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Sorry in advance for the long post; I am doing a set of questions on finding the equation of a circle given 3 points.

The first set of points are (0,0), (2,0), and (4,-2).

There are a few ways I can see of doing this question but I can't help feeling there is something I am meant to spot that I haven't yet - possibly to do with circle theorems.

The obvious idea is to create 3 simultaneous equations and solve them for a, b, and r, where (a,b) is the centre of the circle, and r is the radius.

But this seems really laborious.

The second idea I had is to somehow use the circle theorem that the angle subtended at the circumference is half that at the centre, but I couldn't see an obvious way in.

The way I ended up solving it was by considering the symmetry of a circle;

If (0,0) and (2,0) form a chord of the circle which is parallel to the x-axis, then the centre of the circle must have an x-coordinate in line with the midpoint of the chord.

So the x-coordinate of the centre is 1.

Then to continue the question, if you consider symmetry again, there must be a coordinate at (-2,-2).

And then just by looking at these coordinates, by symmetry again there is another coordinate at (-2, -4) and (4, -4). At this point, looking at the sketch (with the help of Desmos), you can see that the centre's y-coordinate is at -3.

This second bit of reasoning to find the y-coordinate is a bit unsatisfactory and I can't fully explain it.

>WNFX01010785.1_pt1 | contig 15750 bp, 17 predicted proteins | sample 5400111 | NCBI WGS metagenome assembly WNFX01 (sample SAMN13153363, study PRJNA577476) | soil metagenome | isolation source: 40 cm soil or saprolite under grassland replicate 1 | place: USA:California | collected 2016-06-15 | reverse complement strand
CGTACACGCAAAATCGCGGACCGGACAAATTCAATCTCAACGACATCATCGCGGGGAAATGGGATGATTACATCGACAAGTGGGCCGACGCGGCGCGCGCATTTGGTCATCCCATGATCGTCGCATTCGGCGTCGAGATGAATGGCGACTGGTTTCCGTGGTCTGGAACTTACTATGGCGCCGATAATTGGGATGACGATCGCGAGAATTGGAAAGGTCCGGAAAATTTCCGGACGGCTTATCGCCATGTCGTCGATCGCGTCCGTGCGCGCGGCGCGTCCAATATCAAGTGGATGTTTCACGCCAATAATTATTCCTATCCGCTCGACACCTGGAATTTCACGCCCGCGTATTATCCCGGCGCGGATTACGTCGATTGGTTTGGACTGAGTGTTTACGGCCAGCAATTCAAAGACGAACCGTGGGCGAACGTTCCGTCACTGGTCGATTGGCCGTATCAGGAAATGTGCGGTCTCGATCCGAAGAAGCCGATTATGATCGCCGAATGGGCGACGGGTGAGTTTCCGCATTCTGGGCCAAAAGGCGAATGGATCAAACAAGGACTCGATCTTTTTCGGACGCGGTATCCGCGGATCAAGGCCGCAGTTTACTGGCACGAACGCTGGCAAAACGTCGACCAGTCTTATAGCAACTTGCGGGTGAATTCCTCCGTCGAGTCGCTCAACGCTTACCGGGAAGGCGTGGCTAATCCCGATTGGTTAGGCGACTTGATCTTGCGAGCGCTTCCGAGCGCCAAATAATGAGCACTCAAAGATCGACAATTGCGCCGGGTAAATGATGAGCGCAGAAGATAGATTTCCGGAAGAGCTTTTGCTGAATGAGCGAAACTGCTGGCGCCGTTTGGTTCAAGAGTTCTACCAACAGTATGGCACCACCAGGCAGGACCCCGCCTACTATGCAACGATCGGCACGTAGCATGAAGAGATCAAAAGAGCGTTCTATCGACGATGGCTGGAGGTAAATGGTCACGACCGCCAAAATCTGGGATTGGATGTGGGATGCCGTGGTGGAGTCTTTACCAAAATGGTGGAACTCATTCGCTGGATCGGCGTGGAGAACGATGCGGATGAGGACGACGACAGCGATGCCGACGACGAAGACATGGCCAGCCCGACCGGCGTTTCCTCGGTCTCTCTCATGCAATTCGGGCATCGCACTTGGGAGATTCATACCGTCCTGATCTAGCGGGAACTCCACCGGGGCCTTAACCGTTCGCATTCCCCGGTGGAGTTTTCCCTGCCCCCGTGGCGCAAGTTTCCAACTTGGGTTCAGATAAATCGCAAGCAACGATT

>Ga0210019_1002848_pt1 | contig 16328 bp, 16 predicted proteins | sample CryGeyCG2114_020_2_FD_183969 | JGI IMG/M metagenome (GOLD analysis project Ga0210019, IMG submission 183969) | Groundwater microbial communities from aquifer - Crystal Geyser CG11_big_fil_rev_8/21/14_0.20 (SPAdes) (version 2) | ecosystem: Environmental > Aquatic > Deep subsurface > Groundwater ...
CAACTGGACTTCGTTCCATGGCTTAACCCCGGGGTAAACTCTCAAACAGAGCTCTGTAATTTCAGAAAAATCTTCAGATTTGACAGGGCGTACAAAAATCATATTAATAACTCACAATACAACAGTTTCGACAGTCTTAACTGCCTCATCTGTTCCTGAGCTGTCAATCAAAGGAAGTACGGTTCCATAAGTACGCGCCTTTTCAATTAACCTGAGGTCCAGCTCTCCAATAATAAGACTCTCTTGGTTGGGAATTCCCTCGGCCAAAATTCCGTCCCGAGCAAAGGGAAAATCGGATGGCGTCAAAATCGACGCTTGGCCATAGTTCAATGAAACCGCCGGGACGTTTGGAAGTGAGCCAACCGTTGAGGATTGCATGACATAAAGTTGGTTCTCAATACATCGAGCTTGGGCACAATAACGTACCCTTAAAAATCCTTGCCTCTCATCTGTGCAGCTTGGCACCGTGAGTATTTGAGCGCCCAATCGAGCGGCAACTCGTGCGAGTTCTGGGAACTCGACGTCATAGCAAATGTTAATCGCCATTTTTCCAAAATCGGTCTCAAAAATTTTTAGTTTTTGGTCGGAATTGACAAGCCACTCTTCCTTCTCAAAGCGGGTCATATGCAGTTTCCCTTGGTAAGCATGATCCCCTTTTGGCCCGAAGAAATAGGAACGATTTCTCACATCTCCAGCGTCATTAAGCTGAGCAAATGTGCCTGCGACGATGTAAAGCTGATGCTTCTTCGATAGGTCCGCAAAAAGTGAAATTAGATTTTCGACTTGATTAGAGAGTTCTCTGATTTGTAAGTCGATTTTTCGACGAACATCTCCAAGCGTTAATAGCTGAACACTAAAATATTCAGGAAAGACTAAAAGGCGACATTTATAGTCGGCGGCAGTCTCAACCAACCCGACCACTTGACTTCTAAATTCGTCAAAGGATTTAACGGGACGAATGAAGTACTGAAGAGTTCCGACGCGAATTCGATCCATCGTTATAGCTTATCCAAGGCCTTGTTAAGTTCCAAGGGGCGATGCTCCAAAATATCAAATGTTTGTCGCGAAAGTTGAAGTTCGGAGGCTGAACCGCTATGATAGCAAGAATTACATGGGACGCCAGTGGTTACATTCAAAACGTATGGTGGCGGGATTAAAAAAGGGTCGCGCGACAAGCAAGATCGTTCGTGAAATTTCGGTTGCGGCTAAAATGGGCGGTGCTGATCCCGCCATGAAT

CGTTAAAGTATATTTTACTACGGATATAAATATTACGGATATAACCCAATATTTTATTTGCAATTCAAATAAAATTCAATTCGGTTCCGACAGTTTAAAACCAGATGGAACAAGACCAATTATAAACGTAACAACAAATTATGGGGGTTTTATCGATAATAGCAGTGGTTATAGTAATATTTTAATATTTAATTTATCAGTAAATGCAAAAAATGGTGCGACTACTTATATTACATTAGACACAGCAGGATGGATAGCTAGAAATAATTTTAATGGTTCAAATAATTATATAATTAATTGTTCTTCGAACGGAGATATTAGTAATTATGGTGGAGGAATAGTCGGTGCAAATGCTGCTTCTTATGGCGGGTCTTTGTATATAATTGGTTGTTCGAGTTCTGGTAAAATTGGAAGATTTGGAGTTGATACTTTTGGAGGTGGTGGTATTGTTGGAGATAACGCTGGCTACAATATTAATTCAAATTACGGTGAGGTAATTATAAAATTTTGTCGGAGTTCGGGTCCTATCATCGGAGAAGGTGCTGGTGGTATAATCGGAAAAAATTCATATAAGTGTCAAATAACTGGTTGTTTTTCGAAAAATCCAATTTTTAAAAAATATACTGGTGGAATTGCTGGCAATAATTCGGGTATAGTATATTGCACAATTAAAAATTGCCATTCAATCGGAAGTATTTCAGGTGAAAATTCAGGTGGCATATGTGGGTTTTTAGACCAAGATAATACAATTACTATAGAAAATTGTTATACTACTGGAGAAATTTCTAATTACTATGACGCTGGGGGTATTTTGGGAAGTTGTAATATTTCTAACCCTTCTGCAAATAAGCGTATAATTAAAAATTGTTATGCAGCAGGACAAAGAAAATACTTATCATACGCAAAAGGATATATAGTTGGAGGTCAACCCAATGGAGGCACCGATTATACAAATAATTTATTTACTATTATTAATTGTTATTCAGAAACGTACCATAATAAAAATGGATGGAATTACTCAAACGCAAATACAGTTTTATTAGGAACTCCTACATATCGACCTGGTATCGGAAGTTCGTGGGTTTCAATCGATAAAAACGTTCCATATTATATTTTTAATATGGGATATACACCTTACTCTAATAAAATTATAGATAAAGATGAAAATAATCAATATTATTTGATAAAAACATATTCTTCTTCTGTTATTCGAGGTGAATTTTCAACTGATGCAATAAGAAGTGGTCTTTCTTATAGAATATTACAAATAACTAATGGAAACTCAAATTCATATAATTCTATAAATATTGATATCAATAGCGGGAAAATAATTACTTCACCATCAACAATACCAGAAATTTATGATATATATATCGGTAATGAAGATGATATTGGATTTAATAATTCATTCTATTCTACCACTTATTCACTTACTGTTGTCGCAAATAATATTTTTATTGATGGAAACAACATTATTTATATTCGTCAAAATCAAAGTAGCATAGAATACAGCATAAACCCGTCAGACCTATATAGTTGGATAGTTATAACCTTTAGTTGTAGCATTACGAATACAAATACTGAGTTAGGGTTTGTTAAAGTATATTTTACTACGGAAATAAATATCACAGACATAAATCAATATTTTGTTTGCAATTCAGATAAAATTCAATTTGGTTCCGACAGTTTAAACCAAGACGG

Can anyone suggest a neater way of going about this problem?

And/or explain why my method was good or bad?

P.S. The rest of the set of questions were:

  • (2,2), (4,3), & (6,9)
  • (-1,1), (2,-1), & (-2,0)
  • (0,0), (a,0, & (1,1)
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The center of the circle containing $(0,0), (2,0), $ and $(4,-2)$

must be equidistant from all those points.

The points equidistant from $(0,0)$ and $(2,0)$ are on a line satisfying $x^2+y^2=(x-2)^2+y^2$;

i.e., $0=-4x+4$; i.e., $x=1$.

The points equidistant from $(2,0)$ and $(4,-2)$ are on a line satisfying

$(x-2)^2+y^2=(x-4)^2+(y+2)^2$;

i.e., $-4x+4=-8x+16+4y+4$; i.e., $4x=4y+16$; i.e., $y=x-4$.

Therefore, the center is at the intersection of these lines, which is $(1,-3)$.

Therefore, the equation of the circle is $(x-1)^2+(y+3)^2=r^2$.

Plug in any of the points to figure out $r^2$.

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Take two points and find the perpendicular bisector. Repeat for another pair of points. The centre of the circle is where these perpendicular bisectors meet

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Use family of circles i.e circle with $(0,0)$ and $(2,0)$ as one of its diameter is $$x(x-2)+y^2=0$$ And line passing through these points is $y=0$ Hence any circle passing through the point of intersection of circle and line is $$x^2+y^2-2x+\lambda y=0$$ Required circle passes through the point $(4,-2)$ satisfy that we will get parameter $\lambda$. $$ 4^2+(-2)^2-2(4)+\lambda (-2)=0$$ $$\therefore \lambda =6$$ Hence equation of required circle is $x^2+y^2-2x+6y=0$

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